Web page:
In the past I was also explicitly told that the slowest reaction is "often" the rate determining step, and like you I figured some day I would find a reaction where the fastest step determines the rate. Thinking over it a bit more now, however, I believe we may have misinterpreted what was meant. Rather than looking for an opposite situation, it is likely we were indirectly told that in some cases the rate-determining-step picture simply isn't applicable in the first place.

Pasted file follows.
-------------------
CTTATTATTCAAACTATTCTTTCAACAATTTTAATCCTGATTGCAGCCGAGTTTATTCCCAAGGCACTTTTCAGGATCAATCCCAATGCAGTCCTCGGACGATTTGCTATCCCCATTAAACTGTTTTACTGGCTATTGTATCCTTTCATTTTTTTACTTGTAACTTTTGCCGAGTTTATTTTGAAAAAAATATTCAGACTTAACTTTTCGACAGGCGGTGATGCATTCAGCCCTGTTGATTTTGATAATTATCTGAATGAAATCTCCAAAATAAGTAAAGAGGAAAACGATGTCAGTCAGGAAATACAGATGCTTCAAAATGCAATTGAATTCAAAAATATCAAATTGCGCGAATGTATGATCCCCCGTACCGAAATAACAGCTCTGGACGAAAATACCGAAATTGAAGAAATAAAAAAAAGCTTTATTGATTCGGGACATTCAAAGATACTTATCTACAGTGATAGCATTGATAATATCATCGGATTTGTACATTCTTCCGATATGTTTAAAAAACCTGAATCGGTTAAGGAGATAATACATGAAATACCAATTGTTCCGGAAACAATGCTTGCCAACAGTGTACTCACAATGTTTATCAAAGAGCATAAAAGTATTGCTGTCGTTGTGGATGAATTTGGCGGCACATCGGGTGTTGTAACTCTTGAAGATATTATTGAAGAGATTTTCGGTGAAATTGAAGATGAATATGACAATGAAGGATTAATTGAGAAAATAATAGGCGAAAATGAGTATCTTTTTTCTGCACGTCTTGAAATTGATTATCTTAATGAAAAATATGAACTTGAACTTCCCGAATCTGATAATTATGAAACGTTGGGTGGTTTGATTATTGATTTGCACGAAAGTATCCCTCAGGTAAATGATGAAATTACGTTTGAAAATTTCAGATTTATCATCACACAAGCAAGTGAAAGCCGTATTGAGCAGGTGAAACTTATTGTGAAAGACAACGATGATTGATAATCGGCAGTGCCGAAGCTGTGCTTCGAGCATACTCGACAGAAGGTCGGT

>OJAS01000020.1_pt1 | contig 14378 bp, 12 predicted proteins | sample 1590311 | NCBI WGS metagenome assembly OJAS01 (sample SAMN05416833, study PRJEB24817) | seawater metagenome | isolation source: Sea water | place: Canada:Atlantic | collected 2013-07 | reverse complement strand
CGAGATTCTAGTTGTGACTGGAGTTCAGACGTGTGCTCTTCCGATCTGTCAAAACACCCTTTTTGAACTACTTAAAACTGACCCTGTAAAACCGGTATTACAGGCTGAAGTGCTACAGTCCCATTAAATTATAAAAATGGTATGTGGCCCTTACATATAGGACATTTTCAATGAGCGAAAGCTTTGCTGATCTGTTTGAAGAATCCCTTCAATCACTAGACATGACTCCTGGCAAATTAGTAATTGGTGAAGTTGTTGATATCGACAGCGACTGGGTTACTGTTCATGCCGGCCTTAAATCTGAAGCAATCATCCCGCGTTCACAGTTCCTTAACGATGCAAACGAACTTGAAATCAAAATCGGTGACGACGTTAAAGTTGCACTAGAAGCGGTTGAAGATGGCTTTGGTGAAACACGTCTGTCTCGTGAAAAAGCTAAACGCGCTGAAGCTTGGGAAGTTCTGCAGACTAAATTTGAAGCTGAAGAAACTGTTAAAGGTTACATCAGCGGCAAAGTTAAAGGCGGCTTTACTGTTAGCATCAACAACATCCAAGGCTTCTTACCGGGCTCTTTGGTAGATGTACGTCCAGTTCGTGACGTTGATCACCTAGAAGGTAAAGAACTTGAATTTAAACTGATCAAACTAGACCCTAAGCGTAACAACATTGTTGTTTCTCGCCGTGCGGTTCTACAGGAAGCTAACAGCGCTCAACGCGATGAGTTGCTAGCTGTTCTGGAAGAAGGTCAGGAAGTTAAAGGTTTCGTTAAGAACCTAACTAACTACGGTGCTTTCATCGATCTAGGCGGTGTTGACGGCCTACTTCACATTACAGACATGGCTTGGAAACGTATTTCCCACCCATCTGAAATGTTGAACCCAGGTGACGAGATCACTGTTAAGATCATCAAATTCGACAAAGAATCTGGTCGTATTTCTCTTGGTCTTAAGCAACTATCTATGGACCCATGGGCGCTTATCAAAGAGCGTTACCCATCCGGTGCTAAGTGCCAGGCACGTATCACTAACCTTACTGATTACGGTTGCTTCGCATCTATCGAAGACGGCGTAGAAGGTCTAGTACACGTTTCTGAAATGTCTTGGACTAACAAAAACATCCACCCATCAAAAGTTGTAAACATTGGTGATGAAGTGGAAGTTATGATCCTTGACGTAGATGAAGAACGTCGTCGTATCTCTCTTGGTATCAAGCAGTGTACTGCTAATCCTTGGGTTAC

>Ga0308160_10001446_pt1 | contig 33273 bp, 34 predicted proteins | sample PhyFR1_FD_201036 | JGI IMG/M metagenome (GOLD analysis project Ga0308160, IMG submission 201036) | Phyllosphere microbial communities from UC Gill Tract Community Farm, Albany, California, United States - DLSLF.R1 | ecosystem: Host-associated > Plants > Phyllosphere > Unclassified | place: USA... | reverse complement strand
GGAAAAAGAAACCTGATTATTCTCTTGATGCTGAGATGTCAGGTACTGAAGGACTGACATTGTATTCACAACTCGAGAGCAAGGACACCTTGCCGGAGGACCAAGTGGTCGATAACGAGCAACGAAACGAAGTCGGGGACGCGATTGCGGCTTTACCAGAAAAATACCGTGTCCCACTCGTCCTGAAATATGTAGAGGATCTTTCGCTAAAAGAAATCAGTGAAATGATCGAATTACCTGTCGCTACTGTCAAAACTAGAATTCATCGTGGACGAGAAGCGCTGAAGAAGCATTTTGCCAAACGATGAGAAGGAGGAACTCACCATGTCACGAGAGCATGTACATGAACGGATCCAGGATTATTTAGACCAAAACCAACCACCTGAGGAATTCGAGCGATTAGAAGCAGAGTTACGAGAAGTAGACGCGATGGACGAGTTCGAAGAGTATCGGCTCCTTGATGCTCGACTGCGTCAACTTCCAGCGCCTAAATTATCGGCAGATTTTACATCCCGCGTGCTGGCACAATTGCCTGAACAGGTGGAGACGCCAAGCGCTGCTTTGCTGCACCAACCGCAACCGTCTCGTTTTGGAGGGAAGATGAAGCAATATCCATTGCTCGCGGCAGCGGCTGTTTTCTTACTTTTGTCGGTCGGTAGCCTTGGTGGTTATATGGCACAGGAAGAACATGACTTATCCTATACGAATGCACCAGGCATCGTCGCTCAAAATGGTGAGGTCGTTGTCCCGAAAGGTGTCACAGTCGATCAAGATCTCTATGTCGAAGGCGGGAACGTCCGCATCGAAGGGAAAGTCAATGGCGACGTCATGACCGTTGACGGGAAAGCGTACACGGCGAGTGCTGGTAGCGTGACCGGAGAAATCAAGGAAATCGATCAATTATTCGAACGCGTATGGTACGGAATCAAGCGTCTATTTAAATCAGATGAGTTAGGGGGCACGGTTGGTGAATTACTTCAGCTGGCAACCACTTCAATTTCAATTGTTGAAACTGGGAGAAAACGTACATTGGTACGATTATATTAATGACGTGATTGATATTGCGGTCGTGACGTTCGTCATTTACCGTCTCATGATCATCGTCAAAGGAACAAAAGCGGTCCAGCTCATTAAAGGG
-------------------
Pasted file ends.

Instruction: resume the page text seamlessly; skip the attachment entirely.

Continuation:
In general, reactions can't be modelled though such simple kinetic theory; in truth, when a bunch of reactants are brought together, all steps in every possible reaction route matter. It just happens that for several simple but relevant chemical systems there are few possible steps and few accessible reaction routes, and they have such wildly different rate constants that we can approximate by looking only at the slowest step of the fastest route. A more complex reaction with several steps, several side-reactions and similar rate constants will likely be poorly described by a RDS framework, so one can say that the reaction rate is not determined by the slowest step because the reaction rate won't be well determined by any single step.